Accomplishments that we're proud of
Athenahacks was the first Hackathon for all four of our team members. Only three out of the four of us have any coding experience, but the total coding experience amounted to knowing about one-quarter of python. Nonetheless, we brainstormed what our common interests were, and tried to come up with a project that we could see being useful beyond our limited python abilities. It was really encouraging to not look at our project as all of the things we can’t do, but to look at it as all of the things we can do once we acquire those skills. The accomplishment we are most proud of is the actual concept of our project; we believe that Eilaj could have real-world impact and truly improve the neglected mental health resources available in refugee camps.
What we learned
We have learned several things from this hackathon experience. When we were trying to determine the topic for our team, we realized the importance of the mental health issues of refugee kids by sharing our own passions. Technology, whether it is a big innovation or a small piece of program, has the ability to improve the lives of others monumentally. We wanted to focus more on the potential impact our product could have, regardless of what our current skill levels. We had to gain a newfound confidence within ourselves in order to truly believe in the project and the impact that it could make. Through our teamwork, we realized that the combined efforts and knowledge of a team are what makes successful programs possible because individually, we don’t have the ability to finish the program. Another skill that we all learned through this experience was how to efficiently and effectively combine all of our different codes together. As noted in our challenges segment, because we wrote code on separate servers and tried to combine them later, we ran into a lot of errors. Through the troubleshooting process we all learned the importance of communication when working on group projects such as this. After we all started working collectively we were able to fix our mistakes and even improve our programs beyond what we could have done on our own. Although this has been an arduous journey, all of us have definitely grown as individuals as well as together as a team.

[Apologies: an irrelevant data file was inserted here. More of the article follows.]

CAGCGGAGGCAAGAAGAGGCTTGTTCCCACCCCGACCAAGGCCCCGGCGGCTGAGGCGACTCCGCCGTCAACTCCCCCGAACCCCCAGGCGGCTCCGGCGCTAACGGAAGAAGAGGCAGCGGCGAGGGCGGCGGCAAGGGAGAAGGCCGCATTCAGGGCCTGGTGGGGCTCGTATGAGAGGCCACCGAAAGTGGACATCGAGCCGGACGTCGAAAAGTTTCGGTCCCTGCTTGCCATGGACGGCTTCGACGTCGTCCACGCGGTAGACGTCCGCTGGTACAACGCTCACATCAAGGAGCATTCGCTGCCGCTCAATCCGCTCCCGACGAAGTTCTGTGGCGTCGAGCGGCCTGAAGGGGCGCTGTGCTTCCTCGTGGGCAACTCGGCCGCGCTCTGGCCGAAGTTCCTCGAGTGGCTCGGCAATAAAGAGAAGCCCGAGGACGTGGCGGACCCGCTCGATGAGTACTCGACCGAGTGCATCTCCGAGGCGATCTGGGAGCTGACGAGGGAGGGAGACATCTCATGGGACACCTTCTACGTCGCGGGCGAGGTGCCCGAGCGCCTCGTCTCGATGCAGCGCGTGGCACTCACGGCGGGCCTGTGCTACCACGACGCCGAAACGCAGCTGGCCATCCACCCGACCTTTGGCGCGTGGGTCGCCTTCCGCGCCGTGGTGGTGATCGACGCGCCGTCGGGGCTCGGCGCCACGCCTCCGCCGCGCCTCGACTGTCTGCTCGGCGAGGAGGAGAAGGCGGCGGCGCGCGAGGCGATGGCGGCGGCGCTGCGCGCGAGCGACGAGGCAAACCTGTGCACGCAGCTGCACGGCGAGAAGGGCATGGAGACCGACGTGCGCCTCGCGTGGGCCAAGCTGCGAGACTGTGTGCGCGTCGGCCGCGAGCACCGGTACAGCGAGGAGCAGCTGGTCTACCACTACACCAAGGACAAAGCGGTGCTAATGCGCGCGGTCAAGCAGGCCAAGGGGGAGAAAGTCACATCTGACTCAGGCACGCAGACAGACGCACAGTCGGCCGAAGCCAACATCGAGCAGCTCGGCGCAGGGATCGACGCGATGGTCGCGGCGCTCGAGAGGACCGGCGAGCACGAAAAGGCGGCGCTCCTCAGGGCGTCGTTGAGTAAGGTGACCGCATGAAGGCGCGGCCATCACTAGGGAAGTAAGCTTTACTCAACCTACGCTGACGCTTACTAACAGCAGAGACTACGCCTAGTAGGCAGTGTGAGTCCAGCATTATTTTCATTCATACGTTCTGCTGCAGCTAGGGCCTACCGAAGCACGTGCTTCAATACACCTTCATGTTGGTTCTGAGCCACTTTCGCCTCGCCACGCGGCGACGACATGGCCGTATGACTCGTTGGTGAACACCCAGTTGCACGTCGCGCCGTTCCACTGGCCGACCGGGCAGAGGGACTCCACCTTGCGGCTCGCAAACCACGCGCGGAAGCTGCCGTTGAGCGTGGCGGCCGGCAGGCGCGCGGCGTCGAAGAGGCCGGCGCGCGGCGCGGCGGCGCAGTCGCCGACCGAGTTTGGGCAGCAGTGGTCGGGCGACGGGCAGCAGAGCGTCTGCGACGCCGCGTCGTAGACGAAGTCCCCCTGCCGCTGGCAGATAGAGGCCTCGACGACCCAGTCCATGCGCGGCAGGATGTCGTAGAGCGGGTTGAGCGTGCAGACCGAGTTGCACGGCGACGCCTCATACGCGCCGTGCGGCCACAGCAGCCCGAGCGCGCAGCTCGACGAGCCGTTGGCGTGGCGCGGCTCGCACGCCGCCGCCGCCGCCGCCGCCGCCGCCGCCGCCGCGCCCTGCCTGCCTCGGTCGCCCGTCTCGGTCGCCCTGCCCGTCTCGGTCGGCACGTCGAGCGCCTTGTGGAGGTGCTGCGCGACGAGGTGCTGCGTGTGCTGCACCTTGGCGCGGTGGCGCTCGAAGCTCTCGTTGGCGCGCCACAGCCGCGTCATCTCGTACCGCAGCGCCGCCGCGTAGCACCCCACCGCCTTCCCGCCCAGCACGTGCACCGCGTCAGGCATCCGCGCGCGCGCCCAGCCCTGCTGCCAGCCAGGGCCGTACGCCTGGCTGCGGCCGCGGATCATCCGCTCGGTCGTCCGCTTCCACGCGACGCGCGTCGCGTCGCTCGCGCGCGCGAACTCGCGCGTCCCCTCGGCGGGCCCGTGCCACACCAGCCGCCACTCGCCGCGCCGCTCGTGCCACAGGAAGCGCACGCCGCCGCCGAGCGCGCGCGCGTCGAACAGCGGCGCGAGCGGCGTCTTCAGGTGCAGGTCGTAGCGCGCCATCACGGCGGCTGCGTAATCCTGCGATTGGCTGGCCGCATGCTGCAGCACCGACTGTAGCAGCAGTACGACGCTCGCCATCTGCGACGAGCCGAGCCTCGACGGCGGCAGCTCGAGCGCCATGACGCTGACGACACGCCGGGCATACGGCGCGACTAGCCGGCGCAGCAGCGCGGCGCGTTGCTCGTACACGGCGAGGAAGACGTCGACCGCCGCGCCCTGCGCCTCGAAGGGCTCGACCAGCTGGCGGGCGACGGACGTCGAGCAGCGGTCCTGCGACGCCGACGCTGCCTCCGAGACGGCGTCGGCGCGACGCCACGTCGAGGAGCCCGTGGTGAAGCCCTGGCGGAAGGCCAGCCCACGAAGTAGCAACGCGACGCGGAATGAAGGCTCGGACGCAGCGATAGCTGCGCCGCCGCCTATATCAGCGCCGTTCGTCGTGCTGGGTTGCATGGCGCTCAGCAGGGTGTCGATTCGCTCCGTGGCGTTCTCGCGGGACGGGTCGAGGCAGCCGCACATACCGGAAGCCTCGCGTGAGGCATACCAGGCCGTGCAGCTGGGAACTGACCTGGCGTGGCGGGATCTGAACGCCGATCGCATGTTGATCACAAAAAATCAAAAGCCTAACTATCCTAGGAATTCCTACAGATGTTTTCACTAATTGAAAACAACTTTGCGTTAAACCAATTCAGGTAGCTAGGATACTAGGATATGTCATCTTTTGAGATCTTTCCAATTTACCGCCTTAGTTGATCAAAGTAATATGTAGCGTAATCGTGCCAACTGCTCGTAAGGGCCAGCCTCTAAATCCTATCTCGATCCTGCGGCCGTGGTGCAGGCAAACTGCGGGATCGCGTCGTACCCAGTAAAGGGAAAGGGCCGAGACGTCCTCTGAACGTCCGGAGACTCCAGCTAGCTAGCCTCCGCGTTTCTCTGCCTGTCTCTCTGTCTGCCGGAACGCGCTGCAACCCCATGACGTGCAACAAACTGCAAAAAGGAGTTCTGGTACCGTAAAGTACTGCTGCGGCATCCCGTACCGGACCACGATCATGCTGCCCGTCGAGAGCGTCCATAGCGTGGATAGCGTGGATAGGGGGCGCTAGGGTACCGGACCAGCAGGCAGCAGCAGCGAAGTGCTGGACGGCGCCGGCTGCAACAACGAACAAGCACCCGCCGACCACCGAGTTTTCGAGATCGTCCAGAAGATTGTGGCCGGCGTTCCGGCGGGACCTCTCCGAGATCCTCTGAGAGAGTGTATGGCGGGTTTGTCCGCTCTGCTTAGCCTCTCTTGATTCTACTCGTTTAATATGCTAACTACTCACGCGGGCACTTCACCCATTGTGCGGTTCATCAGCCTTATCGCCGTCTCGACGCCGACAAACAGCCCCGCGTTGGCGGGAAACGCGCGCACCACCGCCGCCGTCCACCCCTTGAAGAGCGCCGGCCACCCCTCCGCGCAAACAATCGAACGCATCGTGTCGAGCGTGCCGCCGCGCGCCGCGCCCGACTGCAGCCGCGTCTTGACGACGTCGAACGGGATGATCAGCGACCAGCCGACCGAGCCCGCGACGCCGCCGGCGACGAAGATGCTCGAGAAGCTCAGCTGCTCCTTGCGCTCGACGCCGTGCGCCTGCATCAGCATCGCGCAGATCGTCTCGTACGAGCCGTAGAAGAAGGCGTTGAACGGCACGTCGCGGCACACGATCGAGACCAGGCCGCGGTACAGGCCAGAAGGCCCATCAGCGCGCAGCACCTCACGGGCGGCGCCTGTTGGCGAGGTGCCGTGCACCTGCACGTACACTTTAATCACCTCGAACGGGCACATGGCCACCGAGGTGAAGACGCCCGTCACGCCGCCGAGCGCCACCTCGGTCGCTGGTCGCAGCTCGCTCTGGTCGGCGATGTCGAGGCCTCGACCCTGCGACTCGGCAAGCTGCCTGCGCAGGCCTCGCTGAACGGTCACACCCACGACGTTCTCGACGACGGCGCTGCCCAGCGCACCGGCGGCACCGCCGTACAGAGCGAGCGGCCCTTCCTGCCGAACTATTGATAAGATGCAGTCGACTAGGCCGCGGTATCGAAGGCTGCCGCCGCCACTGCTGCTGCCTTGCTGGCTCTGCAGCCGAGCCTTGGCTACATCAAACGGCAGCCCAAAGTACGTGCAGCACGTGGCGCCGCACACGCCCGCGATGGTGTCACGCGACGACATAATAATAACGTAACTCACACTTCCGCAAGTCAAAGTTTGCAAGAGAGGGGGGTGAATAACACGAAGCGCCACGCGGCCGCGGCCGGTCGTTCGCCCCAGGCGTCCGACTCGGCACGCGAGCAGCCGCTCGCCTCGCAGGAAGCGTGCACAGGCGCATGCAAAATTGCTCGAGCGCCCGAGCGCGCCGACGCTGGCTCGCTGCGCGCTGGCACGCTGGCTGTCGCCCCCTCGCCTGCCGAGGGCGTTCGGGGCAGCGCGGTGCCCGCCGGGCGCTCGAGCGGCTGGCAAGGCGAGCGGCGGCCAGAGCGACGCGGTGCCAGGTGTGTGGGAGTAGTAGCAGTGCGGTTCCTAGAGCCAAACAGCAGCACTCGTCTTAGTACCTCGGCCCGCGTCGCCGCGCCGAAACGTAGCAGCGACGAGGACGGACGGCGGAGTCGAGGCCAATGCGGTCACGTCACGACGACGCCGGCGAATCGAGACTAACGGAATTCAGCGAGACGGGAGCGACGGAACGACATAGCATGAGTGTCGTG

What's next for Eilaj
We want to fine tune the program in a different programming language to help create a more immersive universe for the user (probably using Unity). At the moment the program plays at the most basic level of our concept but in the future we will take the idea one step further by actually making full character and setting designs. Additionally, at the moment the program only runs in English, because we were limited by our own language barriers; however, we want to expand the languages that it will run in so that it can be more useful for a larger variety of refugees. Furthermore, the story at the moment is limited to the first round so we would also expand the storyline to other locations as well as include tasks that the user can complete while still asking important questions that could be utilized by their therapists.